Sunday, August 10, 2008

Devarim - Moshe said it on his own

The Eighth Principle of Faith is that the Torah we have was given by G-d to Moshe at Sinai.

רמב"ם (סנהדרין י:א) והיסוד השמיני הוא תורה מן השמים. והוא, שנאמין שכל התורה הזו הנמצאת בידינו היום הזה היא התורה שניתה למשה, ושהיא כולה מפי הגבורה...

However this principle becomes problematic when we come to the book of Devarim.

The Abarbanel says quite bluntly in his introduction to Devarim that it was written by Moshe and then afterwards G-d agreed to it and had it included in the Torah. While one might respond that the Abarbanel was not main stream and his view can be ignored, this is also the view of the Ohr HaChaim. Despite the Ohr HaChaim's stature in the world of Chassidus - the Munkatcher Rebbe declared this view to be heresy

In short, the first four books of the Torah were given directly by G-d, but the fifth book was composed by a godly man who was able to express G-d's views so perfectly hat his words became Torah. Interestingly the Leshem says something similar concerning the views of Chazal - which seriously blurs the distinction between Torah and Rabbinic mitzvos.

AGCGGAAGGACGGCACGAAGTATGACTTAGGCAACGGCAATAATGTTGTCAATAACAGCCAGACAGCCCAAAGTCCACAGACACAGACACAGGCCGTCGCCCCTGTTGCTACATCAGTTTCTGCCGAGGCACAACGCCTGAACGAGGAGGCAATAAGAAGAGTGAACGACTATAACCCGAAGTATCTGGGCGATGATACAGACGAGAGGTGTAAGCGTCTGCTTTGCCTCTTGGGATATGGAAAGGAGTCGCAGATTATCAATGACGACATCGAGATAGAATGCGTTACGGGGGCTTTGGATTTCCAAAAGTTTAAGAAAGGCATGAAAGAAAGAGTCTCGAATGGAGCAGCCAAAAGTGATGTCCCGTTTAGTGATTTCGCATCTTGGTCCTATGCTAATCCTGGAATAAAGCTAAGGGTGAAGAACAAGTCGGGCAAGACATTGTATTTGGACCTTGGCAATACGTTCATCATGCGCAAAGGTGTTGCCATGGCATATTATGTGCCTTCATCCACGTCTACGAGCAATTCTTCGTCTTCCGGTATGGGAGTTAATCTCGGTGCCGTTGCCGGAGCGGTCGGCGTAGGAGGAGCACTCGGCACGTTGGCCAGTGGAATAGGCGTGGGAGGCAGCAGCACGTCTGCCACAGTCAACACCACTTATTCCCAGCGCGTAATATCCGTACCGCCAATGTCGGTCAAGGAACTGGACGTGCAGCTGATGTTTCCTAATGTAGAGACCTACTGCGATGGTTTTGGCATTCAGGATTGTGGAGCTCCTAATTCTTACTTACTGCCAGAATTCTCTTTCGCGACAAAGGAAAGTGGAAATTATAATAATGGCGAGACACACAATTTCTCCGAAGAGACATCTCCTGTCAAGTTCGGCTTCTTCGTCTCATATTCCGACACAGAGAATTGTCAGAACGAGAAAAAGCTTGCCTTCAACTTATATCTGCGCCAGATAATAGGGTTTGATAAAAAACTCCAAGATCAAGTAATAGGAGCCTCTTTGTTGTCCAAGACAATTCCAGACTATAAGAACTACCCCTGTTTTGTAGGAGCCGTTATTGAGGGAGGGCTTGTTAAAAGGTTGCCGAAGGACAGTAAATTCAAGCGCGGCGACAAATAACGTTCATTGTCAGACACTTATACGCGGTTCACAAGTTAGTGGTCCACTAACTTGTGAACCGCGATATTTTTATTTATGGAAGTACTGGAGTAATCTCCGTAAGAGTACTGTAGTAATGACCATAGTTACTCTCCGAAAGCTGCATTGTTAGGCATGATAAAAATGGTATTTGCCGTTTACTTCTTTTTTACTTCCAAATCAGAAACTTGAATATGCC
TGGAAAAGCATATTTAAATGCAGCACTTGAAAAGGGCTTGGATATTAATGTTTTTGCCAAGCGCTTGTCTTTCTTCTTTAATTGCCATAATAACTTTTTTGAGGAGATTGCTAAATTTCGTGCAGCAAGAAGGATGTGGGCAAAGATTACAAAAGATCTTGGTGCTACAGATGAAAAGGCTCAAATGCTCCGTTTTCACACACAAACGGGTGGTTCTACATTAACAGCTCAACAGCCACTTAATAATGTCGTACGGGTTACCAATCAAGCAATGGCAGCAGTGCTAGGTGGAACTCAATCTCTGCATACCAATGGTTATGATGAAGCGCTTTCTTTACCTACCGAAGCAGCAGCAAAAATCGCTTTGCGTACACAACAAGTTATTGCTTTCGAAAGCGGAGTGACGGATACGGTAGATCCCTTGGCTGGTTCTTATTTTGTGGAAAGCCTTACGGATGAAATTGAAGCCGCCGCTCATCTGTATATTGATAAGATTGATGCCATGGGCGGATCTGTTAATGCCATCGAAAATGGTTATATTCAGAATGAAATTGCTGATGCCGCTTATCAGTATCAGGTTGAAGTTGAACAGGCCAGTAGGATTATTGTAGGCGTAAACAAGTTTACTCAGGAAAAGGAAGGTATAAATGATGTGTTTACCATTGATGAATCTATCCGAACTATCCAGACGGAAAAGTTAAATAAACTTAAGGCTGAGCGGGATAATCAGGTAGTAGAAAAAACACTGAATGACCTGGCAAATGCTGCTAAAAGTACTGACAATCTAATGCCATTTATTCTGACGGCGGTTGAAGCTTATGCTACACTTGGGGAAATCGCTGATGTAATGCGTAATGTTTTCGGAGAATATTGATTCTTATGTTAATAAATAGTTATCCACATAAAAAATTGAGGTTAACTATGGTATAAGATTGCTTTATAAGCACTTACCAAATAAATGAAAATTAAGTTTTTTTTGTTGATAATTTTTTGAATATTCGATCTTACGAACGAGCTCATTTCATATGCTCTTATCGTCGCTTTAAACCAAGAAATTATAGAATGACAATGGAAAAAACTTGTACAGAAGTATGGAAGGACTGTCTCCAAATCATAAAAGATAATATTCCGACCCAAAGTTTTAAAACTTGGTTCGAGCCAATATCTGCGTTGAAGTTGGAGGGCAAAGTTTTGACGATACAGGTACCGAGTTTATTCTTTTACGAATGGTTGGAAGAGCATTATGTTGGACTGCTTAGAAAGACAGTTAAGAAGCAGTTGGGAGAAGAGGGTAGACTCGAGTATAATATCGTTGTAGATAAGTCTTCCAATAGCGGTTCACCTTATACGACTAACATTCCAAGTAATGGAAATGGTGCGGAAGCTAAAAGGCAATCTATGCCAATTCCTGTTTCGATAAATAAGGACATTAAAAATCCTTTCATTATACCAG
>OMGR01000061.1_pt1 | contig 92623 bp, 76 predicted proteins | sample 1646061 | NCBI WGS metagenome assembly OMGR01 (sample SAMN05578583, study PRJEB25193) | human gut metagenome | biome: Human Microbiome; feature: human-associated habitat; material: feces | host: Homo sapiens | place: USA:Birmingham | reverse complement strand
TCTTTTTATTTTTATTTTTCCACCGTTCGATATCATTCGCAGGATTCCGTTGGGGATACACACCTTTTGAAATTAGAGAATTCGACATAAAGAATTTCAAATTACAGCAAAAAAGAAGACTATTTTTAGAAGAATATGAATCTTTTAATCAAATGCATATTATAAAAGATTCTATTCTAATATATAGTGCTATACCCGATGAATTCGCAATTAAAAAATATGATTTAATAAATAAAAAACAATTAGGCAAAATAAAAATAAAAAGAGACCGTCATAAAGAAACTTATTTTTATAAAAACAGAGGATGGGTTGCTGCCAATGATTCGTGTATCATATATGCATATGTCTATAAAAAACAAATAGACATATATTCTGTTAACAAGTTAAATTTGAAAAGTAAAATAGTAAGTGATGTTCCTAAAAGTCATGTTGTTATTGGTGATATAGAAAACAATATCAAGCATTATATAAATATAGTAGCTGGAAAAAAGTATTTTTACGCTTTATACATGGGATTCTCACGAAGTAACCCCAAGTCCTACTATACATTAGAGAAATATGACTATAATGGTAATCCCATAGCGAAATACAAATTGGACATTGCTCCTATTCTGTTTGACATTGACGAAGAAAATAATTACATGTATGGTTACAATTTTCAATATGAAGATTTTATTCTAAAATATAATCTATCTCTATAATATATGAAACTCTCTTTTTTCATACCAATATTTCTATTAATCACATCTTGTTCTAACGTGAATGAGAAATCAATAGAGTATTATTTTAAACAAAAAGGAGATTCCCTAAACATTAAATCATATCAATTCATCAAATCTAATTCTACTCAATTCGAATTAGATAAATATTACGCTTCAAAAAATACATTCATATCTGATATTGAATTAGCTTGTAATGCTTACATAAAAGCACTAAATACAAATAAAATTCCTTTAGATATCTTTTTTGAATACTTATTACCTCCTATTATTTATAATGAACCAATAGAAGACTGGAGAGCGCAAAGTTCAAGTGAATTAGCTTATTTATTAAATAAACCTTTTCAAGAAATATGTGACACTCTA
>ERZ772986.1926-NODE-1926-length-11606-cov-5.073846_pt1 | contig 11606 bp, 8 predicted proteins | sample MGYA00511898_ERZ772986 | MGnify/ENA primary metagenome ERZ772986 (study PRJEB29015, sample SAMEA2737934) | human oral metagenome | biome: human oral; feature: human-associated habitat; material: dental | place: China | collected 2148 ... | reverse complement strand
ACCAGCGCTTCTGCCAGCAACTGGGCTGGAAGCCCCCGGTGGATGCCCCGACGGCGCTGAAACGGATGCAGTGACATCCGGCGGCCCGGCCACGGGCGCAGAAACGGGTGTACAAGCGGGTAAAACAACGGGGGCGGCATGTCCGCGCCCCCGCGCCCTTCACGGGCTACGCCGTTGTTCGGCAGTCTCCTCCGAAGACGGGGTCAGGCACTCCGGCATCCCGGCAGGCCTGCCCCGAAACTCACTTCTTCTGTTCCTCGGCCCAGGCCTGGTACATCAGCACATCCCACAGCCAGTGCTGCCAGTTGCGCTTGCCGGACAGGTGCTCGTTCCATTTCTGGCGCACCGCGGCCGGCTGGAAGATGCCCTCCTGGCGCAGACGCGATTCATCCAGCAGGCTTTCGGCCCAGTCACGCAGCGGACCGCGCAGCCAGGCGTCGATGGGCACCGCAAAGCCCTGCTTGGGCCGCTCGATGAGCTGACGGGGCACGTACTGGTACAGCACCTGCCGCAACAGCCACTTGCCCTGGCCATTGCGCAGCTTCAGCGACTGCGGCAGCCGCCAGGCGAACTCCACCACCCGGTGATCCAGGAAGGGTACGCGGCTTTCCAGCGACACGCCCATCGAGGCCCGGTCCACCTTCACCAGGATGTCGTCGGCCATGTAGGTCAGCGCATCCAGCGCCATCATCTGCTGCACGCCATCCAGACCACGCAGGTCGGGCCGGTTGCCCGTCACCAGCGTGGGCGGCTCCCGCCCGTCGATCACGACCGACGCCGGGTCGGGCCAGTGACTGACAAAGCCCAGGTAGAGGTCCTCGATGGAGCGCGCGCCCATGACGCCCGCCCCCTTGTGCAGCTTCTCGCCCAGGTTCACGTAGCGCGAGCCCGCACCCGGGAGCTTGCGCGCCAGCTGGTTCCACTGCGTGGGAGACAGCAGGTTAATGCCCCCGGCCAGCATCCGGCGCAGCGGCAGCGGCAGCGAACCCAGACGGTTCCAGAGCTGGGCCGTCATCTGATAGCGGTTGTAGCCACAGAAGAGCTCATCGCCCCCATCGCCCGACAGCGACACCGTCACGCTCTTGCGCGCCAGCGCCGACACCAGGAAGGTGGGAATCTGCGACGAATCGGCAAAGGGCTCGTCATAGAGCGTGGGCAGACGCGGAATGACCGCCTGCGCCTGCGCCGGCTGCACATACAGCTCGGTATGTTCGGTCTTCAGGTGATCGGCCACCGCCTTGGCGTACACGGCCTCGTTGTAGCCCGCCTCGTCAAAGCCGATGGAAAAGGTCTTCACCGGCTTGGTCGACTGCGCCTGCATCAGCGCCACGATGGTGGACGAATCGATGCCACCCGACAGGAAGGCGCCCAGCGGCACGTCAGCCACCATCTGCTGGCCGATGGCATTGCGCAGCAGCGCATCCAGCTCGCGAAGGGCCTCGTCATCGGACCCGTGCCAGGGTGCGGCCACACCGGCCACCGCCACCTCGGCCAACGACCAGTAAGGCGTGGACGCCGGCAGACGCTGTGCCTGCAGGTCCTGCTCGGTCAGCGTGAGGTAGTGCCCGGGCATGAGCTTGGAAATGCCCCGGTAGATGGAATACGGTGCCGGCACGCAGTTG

I am not sure the readership of this blog is interested in this topic - which many find very disturbing. But it is directly relevant to the other topic - Chabad/Rebbe - concerning which I have received a number of emails saying that they were tired of hearing about it. If there is interest I will be glad to post more on the topic - otherwise I will move in another direction.


  1. But this isn't controversial at all, especially when we remember what Rashi wrote about Aharon's confrontation with the plague angel in parshas Korach, the one about Moshe never doing anything without the Aibishter's okay.

    So Moshe wrote Devarim himself. So what? He would never do anything without God's approval and he would strive to do it in as "Godly" a way as possible.

    I don't see the problem.

  2. I want to hear more about this topic, very important to understand the issue.

  3. Check Rashi at Divrei HaYamim 34:14.

  4. See Likutei Sichos vol. 4, pp. 1087 ff. for a fascinating explanation of this concept, and one that ties in with the sicha that is oh so controversial concerning the revelation of Hashem via Tzadikkim.


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